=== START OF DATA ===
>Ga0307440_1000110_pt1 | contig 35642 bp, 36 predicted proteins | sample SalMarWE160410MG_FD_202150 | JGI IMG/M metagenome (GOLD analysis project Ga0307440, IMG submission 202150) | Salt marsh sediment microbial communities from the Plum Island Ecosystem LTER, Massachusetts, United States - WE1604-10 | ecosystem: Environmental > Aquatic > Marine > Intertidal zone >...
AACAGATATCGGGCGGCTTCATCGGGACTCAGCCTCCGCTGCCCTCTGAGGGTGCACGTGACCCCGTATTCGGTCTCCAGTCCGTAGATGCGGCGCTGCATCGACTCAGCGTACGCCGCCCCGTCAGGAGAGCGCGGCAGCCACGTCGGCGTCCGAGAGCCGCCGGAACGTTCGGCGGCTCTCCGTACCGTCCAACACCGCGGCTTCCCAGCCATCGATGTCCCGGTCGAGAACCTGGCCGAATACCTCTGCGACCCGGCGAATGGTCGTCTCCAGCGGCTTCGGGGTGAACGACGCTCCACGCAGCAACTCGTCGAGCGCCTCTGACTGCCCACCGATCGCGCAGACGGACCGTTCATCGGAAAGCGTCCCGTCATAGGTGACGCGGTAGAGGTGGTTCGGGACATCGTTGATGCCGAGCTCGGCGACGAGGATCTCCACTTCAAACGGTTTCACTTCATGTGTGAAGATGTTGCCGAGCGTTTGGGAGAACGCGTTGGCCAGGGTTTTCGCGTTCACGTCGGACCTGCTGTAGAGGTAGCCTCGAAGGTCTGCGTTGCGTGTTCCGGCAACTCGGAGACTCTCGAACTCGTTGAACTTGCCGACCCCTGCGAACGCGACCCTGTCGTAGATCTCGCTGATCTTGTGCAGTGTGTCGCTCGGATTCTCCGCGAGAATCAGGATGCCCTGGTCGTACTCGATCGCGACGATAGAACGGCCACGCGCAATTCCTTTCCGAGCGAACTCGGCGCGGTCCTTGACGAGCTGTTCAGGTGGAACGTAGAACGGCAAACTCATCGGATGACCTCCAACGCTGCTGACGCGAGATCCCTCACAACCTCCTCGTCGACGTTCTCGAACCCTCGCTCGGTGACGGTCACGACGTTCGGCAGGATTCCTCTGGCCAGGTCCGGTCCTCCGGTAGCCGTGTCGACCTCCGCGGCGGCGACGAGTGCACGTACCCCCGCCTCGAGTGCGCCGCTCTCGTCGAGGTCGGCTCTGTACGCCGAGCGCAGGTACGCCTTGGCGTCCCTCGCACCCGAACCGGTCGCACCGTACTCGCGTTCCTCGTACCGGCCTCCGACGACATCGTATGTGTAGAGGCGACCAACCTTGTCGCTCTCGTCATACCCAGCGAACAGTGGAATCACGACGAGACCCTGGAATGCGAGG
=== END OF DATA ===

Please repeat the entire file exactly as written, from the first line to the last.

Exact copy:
>Ga0307440_1000110_pt1 | contig 35642 bp, 36 predicted proteins | sample SalMarWE160410MG_FD_202150 | JGI IMG/M metagenome (GOLD analysis project Ga0307440, IMG submission 202150) | Salt marsh sediment microbial communities from the Plum Island Ecosystem LTER, Massachusetts, United States - WE1604-10 | ecosystem: Environmental > Aquatic > Marine > Intertidal zone >...
AACAGATATCGGGCGGCTTCATCGGGACTCAGCCTCCGCTGCCCTCTGAGGGTGCACGTGACCCCGTATTCGGTCTCCAGTCCGTAGATGCGGCGCTGCATCGACTCAGCGTACGCCGCCCCGTCAGGAGAGCGCGGCAGCCACGTCGGCGTCCGAGAGCCGCCGGAACGTTCGGCGGCTCTCCGTACCGTCCAACACCGCGGCTTCCCAGCCATCGATGTCCCGGTCGAGAACCTGGCCGAATACCTCTGCGACCCGGCGAATGGTCGTCTCCAGCGGCTTCGGGGTGAACGACGCTCCACGCAGCAACTCGTCGAGCGCCTCTGACTGCCCACCGATCGCGCAGACGGACCGTTCATCGGAAAGCGTCCCGTCATAGGTGACGCGGTAGAGGTGGTTCGGGACATCGTTGATGCCGAGCTCGGCGACGAGGATCTCCACTTCAAACGGTTTCACTTCATGTGTGAAGATGTTGCCGAGCGTTTGGGAGAACGCGTTGGCCAGGGTTTTCGCGTTCACGTCGGACCTGCTGTAGAGGTAGCCTCGAAGGTCTGCGTTGCGTGTTCCGGCAACTCGGAGACTCTCGAACTCGTTGAACTTGCCGACCCCTGCGAACGCGACCCTGTCGTAGATCTCGCTGATCTTGTGCAGTGTGTCGCTCGGATTCTCCGCGAGAATCAGGATGCCCTGGTCGTACTCGATCGCGACGATAGAACGGCCACGCGCAATTCCTTTCCGAGCGAACTCGGCGCGGTCCTTGACGAGCTGTTCAGGTGGAACGTAGAACGGCAAACTCATCGGATGACCTCCAACGCTGCTGACGCGAGATCCCTCACAACCTCCTCGTCGACGTTCTCGAACCCTCGCTCGGTGACGGTCACGACGTTCGGCAGGATTCCTCTGGCCAGGTCCGGTCCTCCGGTAGCCGTGTCGACCTCCGCGGCGGCGACGAGTGCACGTACCCCCGCCTCGAGTGCGCCGCTCTCGTCGAGGTCGGCTCTGTACGCCGAGCGCAGGTACGCCTTGGCGTCCCTCGCACCCGAACCGGTCGCACCGTACTCGCGTTCCTCGTACCGGCCTCCGACGACATCGTATGTGTAGAGGCGACCAACCTTGTCGCTCTCGTCATACCCAGCGAACAGTGGAATCACGACGAGACCCTGGAATGCGAGG